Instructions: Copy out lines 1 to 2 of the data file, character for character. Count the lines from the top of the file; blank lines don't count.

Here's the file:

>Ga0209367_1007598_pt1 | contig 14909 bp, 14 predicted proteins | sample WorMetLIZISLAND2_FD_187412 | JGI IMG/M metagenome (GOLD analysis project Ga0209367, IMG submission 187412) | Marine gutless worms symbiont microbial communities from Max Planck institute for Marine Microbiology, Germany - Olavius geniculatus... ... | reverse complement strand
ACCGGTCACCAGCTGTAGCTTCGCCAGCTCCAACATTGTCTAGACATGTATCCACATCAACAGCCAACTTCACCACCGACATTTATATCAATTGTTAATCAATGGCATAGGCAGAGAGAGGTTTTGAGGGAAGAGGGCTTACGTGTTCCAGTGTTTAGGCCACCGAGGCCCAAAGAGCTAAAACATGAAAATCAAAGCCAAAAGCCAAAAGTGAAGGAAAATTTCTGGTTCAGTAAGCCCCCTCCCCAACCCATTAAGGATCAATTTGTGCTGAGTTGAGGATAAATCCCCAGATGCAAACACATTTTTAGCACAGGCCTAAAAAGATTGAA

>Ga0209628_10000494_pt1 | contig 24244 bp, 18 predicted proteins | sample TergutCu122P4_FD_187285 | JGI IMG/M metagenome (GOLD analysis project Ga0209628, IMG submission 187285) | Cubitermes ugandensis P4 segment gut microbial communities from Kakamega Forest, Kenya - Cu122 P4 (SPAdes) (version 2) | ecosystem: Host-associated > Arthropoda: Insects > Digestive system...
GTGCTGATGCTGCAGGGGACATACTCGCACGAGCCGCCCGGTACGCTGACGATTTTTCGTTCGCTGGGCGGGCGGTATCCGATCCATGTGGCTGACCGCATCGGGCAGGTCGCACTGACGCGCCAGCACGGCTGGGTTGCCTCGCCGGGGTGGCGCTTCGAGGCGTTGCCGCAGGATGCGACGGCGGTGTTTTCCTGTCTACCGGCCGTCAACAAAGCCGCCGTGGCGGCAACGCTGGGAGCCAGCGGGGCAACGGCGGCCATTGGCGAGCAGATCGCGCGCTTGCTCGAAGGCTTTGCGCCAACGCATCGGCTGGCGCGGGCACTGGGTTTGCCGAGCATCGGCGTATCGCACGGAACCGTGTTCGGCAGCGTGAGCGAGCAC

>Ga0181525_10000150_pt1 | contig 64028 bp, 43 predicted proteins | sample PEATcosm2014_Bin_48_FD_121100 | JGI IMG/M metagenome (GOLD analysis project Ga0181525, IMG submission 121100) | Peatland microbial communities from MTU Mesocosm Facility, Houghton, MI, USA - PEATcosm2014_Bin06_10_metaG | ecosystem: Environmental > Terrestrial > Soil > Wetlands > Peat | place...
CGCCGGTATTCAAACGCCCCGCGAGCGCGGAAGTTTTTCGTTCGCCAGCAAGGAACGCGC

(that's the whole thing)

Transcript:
>Ga0209367_1007598_pt1 | contig 14909 bp, 14 predicted proteins | sample WorMetLIZISLAND2_FD_187412 | JGI IMG/M metagenome (GOLD analysis project Ga0209367, IMG submission 187412) | Marine gutless worms symbiont microbial communities from Max Planck institute for Marine Microbiology, Germany - Olavius geniculatus... ... | reverse complement strand
ACCGGTCACCAGCTGTAGCTTCGCCAGCTCCAACATTGTCTAGACATGTATCCACATCAACAGCCAACTTCACCACCGACATTTATATCAATTGTTAATCAATGGCATAGGCAGAGAGAGGTTTTGAGGGAAGAGGGCTTACGTGTTCCAGTGTTTAGGCCACCGAGGCCCAAAGAGCTAAAACATGAAAATCAAAGCCAAAAGCCAAAAGTGAAGGAAAATTTCTGGTTCAGTAAGCCCCCTCCCCAACCCATTAAGGATCAATTTGTGCTGAGTTGAGGATAAATCCCCAGATGCAAACACATTTTTAGCACAGGCCTAAAAAGATTGAA